That image is reinforced by anecdotes about women who have driven with extremely high blood alcohol levels and children on board -- including one who'd been clubbing with her teenage daughter, the harlot! -- and a lot of hand-wringing about how male that sort of behavior is. In addition to Hurley's "dangerously bad habits" quote, we have Chris Cochran of the California Office of Traffic Safety saying: "Younger women feel more empowered, more equal to men, and have been beginning to exhibit the same uninhibited behaviors as men." Reader, you heard it hear first: Equality kills. I love how those quotes simultaneously demonize women and highlight the far more prevalent problem: men driving drunk. "Men still drink more than women and are responsible for more drunken-driving cases," says the article. "But the gap is narrowing." OK, well, maybe let me know when the gap gets a little narrower than 80/20.

Let me be clear: One drunk driver on the road, regardless of gender, is too many. And to the families of people injured or killed by female drunk drivers, statistics don't mean a damned thing. But still, whipping up alarm over a "disturbing trend" of women drinking more, driving drunk and taking their kids along for the ride, based on sketchy evidence -- that, even when taken at face value, shows that fewer than 3 percent of women overall report abusing alcohol and fewer than 20 percent of DUI arrests are of women -- serves no real purpose other than gender policing. Bad Mommies must be called out at every possible opportunity, reminding us all that they are everywhere, and the rest of us have a moral duty to save today's kids from their own selfish mothers. Women who behave "like men" must be reminded not only that this is unacceptable, but it can have deadly consequences! And we all must be reminded of what causes such reckless behavior: Women who "feel more empowered, more equal to men." Obviously, we must put a stop to that crap before anyone else dies. Thank god we can always find statistics to help.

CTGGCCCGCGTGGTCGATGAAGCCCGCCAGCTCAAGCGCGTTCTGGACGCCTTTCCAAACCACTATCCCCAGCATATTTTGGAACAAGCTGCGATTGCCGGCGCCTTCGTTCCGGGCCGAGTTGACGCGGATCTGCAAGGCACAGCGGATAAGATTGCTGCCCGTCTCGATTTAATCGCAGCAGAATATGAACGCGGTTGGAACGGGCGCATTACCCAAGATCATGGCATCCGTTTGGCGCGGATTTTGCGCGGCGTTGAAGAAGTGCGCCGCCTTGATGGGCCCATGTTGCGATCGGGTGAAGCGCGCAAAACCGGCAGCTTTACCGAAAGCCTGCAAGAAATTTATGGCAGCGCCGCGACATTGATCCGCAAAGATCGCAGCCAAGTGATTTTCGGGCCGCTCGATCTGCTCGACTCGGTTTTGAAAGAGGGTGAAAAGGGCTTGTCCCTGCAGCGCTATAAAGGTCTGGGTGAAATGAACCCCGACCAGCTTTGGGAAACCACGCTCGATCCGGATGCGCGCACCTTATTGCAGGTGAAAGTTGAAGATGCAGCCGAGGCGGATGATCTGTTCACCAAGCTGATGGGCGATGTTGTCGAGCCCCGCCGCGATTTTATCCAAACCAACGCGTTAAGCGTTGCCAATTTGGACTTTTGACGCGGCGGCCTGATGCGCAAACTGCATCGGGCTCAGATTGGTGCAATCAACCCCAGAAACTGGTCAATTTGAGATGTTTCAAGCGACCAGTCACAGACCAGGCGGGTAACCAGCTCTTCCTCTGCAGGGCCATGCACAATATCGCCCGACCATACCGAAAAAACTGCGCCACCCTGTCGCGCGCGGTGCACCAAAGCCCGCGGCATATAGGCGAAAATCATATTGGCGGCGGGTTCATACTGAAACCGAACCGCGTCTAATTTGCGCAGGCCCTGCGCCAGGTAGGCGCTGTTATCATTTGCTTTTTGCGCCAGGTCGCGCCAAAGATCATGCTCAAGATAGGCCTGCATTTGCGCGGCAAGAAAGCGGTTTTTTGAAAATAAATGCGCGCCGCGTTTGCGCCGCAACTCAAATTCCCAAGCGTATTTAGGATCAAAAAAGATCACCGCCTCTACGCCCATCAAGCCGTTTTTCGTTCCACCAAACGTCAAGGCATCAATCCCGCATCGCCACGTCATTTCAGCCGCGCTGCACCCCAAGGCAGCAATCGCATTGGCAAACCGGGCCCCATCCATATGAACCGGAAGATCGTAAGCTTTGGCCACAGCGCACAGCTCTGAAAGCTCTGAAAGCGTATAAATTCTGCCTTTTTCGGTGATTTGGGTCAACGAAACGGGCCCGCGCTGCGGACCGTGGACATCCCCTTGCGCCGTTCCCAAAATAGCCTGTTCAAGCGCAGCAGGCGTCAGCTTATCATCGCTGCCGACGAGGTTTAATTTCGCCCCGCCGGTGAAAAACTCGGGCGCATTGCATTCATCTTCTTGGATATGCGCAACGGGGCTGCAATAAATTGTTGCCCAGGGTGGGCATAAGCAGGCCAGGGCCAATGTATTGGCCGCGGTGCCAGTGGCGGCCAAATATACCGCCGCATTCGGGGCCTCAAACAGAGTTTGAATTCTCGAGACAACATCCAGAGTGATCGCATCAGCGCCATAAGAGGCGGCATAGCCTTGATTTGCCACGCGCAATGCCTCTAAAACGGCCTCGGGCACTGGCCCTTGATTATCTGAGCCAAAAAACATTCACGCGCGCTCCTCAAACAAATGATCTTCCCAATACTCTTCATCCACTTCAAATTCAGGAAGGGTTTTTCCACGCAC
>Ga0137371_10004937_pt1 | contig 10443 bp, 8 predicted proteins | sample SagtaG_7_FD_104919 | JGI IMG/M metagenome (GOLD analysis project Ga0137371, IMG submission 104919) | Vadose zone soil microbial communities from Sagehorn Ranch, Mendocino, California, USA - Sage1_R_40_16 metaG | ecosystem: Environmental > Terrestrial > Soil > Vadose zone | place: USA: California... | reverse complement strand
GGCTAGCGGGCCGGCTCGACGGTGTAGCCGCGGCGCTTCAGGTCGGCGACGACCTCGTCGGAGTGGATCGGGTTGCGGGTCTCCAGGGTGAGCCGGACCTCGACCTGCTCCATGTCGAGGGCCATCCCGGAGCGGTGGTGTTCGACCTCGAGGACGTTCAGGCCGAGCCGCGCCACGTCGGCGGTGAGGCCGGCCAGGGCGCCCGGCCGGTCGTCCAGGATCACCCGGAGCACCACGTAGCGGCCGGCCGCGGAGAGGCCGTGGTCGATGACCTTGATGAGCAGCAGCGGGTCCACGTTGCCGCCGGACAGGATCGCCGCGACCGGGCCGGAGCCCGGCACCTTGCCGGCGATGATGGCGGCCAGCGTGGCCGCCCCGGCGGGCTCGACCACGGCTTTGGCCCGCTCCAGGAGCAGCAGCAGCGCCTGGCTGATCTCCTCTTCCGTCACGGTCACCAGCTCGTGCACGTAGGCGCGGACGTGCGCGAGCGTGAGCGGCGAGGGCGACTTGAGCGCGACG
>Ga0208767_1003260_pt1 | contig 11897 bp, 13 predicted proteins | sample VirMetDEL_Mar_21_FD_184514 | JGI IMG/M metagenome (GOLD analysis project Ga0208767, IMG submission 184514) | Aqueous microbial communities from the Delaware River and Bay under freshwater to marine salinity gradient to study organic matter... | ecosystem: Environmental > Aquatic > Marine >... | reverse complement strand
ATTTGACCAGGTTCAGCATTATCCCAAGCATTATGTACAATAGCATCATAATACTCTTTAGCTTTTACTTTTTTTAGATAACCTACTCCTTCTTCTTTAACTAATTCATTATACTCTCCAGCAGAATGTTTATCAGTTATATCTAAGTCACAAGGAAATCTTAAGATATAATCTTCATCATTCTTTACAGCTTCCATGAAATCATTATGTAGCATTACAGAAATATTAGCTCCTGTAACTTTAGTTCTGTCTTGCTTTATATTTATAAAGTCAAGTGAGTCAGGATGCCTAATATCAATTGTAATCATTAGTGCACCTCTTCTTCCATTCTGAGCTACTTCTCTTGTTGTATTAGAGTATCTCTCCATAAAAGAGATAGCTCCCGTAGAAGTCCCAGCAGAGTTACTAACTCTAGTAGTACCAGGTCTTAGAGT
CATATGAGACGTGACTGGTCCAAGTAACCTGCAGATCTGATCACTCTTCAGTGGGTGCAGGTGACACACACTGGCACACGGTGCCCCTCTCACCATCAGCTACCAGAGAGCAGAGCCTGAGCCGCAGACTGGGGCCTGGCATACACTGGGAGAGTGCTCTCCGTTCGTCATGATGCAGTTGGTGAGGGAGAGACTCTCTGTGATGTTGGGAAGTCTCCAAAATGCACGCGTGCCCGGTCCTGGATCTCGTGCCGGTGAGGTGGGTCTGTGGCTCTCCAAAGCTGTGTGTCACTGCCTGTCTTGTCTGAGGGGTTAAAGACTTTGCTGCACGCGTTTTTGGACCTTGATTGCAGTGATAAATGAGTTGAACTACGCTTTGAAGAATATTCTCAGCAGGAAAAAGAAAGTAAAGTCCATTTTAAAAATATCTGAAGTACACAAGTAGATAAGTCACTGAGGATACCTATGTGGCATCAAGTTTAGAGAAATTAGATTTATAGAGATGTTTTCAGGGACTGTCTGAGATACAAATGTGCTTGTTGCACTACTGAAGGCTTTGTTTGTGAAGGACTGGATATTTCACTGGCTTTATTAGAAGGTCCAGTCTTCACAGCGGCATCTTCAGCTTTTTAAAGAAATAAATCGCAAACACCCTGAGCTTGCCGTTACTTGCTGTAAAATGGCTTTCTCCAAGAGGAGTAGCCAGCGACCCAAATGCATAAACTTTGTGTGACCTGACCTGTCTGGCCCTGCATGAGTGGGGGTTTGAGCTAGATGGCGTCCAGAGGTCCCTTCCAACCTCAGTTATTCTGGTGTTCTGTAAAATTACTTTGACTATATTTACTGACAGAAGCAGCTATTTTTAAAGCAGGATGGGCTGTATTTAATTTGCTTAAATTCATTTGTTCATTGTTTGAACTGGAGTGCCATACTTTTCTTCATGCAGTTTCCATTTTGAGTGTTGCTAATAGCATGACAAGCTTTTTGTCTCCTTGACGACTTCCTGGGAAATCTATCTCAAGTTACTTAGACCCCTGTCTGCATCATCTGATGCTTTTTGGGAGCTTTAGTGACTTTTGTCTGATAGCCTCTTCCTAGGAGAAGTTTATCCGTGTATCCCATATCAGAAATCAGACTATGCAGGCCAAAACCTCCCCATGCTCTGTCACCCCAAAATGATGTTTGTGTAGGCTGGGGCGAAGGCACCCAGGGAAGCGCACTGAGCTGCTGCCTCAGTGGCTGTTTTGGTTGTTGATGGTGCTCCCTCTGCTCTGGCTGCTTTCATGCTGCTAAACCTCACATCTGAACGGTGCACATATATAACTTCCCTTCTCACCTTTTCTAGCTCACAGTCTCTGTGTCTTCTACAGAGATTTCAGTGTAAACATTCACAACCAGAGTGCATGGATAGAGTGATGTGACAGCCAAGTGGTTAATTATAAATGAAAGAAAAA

Kate Harding

Kate Harding is the author of Asking For It: The Alarming Rise of Rape Culture--and What We Can Do About It, available from Da Capo Press in August 2015. Previously, she collaborated with Anna Holmes, Amanda Hess, and a cast of thousands on The Book of Jezebel, and with Marianne Kirby on Lessons from the Fat-o-Sphere. You might also remember her as the founding editor of Shapely Prose (2007-2010). Kate's essays have appeared in the anthologies Madonna & Me, Yes Means Yes, Feed Me, and Airmail: Women of Letters. She holds an M.F.A. in fiction from Vermont College of Fine Arts and a B.A. in English from University of Toronto, and is currently at work on a Ph.D. in creative writing from Bath Spa University

MORE FROM Kate Harding

Related Topics ------------------------------------------

Broadsheet Gender

BROWSE SALON.COM
COMPLETELY AD FREE,
FOR THE NEXT HOUR

Read Now, Pay Later - no upfront
registration for 1-Hour Access

Click Here
7-Day Access and Monthly
Subscriptions also available
No tracking or personal data collection
beyond name and email address

•••






Fearless journalism
in your inbox every day

Sign up for our free newsletter

• • •